Brett: Are there any principles or key principles for the âdigital asset oversight guidanceâ that you have already gleaned during your preparation?
Earth: First, we take a principled approach when we can. Digital assets are an evolving space and we try to facilitate responsible innovation. Second, existing principles relating to banking operations (BSA / AML, custody, etc.) should apply to the extent possible. Third, we take a collaborative approach, developing these documents with input from our federal and state regulatory colleagues. Fourth, we are committed to creating a comprehensive product and, for the first time, completely covering all aspects of the banking digital asset business. We hope the product will stand the test of time and start a national conversation on these issues.
Brett: What would you say to people in Wyoming or elsewhere who don’t understand crypto or âdigital banking,â who would convince them that this is a safe and healthy institution based on your exams?
Earth: We will apply roughly the same standards to every SPDI that we apply to existing banks. Each bank will be reviewed regularly and has similar capital requirements as a traditional bank. In addition, we have detailed policies and procedures on how these banks are to operate. In many ways, digital assets are just a new asset class for banks.
Brett: What does it mean that, in the case of Kraken, they will “request a main account from the Fed”? How will this help the bank operate outside of the state of Wyoming and in other states?
Earth: Kraken is eligible to request an account relationship with the Federal Reserve System. This will potentially allow them to make payments with the Federal Reserve and conduct other related activities. Access to the payment system is one of the distinguishing features of a âbankâ.
Brett: What happens if a bank becomes a member of the Fed or obtains FDIC insurance? Would that mean that federal regulators would then begin to play a role in reviews?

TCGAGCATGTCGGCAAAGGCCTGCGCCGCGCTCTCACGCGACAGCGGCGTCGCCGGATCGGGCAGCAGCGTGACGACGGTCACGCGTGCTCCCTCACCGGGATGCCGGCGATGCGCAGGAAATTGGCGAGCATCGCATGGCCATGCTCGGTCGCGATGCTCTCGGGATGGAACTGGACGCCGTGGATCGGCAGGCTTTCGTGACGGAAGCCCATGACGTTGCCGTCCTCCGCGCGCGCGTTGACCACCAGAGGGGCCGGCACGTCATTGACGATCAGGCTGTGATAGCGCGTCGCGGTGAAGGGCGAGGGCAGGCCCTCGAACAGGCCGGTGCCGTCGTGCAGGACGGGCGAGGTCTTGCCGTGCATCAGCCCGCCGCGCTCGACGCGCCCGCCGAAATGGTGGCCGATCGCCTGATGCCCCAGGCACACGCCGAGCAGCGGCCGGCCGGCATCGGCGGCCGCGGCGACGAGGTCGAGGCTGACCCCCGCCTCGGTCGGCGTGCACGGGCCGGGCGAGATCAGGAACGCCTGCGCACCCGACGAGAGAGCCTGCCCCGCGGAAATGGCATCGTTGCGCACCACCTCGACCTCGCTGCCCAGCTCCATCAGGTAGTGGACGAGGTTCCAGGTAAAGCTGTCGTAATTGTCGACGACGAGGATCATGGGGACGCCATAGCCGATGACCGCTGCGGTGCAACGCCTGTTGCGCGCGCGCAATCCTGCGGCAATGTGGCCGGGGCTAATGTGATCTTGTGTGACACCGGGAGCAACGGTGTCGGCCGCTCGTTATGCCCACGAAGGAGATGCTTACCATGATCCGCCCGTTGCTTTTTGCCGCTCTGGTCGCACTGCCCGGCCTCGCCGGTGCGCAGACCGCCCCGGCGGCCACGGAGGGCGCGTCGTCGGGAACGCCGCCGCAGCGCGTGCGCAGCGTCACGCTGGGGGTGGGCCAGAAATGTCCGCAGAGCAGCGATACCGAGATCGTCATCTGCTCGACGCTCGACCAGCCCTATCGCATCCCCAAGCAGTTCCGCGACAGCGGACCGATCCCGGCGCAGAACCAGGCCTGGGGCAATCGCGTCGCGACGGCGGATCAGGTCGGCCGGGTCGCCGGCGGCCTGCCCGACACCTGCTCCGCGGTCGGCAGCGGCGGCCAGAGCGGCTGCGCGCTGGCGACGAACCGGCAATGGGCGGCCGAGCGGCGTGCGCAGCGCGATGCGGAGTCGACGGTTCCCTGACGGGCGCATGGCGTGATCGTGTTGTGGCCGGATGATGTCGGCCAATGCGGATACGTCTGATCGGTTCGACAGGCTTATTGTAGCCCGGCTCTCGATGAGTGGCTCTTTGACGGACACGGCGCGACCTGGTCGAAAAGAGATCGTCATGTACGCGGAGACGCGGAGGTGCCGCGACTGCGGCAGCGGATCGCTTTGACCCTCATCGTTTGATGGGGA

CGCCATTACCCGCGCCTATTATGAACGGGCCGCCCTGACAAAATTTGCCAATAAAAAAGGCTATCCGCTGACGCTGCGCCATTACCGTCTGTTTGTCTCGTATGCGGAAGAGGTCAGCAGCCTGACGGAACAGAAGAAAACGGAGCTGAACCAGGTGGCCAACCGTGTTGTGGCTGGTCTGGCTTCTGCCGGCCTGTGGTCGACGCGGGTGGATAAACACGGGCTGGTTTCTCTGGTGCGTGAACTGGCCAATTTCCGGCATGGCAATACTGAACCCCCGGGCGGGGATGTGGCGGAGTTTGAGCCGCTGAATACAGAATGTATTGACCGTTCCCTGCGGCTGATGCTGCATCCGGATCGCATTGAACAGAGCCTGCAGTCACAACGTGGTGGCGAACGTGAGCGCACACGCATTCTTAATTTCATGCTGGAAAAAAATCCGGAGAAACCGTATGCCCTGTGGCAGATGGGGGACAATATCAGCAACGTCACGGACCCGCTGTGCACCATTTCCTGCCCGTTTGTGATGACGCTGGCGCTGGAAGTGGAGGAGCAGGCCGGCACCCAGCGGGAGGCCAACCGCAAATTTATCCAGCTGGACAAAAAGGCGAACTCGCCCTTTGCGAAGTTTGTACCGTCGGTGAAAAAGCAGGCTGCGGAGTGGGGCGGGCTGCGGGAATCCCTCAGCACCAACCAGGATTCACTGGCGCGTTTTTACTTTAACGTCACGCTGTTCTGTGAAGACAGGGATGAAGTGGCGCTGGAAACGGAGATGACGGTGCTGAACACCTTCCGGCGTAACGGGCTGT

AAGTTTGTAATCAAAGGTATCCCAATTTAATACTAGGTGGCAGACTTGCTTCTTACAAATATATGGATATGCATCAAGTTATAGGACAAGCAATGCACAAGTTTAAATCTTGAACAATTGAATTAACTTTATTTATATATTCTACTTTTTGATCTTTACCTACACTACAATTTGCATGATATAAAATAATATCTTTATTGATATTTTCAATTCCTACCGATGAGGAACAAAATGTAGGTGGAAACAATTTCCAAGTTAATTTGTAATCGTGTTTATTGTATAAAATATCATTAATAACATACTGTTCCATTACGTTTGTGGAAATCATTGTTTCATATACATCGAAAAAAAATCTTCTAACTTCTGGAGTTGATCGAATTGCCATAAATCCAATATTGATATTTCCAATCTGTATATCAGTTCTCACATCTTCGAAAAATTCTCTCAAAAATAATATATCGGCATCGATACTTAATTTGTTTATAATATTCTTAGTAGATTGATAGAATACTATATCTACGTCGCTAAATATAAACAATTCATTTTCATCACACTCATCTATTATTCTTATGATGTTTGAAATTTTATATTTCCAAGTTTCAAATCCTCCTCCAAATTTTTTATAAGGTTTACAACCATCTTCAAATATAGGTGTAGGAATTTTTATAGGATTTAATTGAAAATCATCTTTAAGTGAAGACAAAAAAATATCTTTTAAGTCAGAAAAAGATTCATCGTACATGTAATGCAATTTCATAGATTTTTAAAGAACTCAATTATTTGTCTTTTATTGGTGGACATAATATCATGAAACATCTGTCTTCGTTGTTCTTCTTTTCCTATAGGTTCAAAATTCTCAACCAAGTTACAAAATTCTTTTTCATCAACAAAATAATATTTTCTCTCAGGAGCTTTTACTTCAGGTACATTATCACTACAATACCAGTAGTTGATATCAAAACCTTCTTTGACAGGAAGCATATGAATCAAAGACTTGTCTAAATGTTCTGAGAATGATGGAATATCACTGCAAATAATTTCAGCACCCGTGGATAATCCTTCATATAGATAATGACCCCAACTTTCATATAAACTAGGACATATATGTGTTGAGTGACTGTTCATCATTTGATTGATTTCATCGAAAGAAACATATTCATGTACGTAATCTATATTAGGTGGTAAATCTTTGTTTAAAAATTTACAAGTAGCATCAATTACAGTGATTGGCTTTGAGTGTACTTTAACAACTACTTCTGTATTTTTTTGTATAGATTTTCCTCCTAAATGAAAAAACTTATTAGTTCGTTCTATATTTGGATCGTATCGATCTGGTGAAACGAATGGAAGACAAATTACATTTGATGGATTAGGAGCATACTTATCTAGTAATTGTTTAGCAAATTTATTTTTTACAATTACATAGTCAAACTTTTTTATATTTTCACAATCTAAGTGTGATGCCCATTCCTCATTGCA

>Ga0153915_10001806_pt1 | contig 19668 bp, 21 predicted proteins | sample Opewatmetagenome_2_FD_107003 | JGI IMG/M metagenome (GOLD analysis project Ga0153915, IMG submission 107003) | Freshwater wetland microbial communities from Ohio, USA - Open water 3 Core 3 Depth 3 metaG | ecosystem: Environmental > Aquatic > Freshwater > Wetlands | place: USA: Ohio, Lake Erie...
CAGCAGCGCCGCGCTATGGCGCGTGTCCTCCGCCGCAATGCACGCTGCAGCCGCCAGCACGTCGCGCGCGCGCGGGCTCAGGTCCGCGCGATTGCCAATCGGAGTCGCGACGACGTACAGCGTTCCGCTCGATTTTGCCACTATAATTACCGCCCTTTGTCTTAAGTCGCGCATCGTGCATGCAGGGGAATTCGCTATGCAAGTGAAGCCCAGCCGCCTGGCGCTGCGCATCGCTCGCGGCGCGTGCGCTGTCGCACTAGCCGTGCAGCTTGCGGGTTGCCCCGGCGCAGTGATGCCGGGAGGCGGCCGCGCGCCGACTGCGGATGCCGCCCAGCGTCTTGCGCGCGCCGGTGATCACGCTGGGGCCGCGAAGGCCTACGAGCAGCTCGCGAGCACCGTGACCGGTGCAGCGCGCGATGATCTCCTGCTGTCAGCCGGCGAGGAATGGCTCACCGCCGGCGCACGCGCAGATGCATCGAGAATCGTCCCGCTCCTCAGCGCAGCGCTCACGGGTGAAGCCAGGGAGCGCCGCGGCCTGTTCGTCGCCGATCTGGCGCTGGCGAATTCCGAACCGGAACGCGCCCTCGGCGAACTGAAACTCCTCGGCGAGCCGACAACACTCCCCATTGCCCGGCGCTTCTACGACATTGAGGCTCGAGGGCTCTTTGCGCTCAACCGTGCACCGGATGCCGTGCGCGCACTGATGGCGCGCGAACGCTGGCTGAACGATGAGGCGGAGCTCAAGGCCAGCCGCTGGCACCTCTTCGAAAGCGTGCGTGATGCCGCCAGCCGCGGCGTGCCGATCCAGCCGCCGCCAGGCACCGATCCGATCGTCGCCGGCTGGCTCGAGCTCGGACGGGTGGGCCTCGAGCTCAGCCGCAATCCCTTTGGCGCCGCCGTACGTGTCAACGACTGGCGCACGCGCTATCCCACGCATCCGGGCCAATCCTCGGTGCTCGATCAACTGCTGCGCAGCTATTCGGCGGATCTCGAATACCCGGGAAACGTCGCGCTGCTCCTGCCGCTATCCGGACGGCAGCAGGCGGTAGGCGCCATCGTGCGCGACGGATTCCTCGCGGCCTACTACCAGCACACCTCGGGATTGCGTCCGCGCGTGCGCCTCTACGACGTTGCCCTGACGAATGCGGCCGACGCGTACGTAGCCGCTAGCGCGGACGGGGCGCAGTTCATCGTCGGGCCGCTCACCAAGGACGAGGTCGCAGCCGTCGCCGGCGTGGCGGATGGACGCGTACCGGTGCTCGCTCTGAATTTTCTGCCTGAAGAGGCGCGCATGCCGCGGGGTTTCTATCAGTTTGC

Earth: Kraken can apply to become a member of the Federal Reserve System and obtain FDIC insurance, although it is not required to do so. If Kraken were to pursue either option, the Federal Reserve or FDIC would conduct joint reviews of Kraken alongside the Division and help us ensure their safe and healthy operation on an ongoing basis.
Brett: Do you see what the OCC is doing as catching up with its interpretive letters? What advice would you give them?
Earth: Wyoming has been working on these issues in detail since 2018, and it’s great that the OCC also recognizes the importance of responsible innovation in the US banking system.
Brett: Are you going to take a safety and soundness exam and a BSA exam?
Earth: Yes, each SPDI will receive roughly the same review as any US bank, with more emphasis on BSA / AML / KYC / sanctions, custody and fiduciary activities, and information technology.
Brett: Are you going to make the review book public the way other regulators sometimes do once it’s refined?
Earth: These documents will be accessible to the public. The Division will determine the best way to do this in the near future.
Brett: Thanks to you two.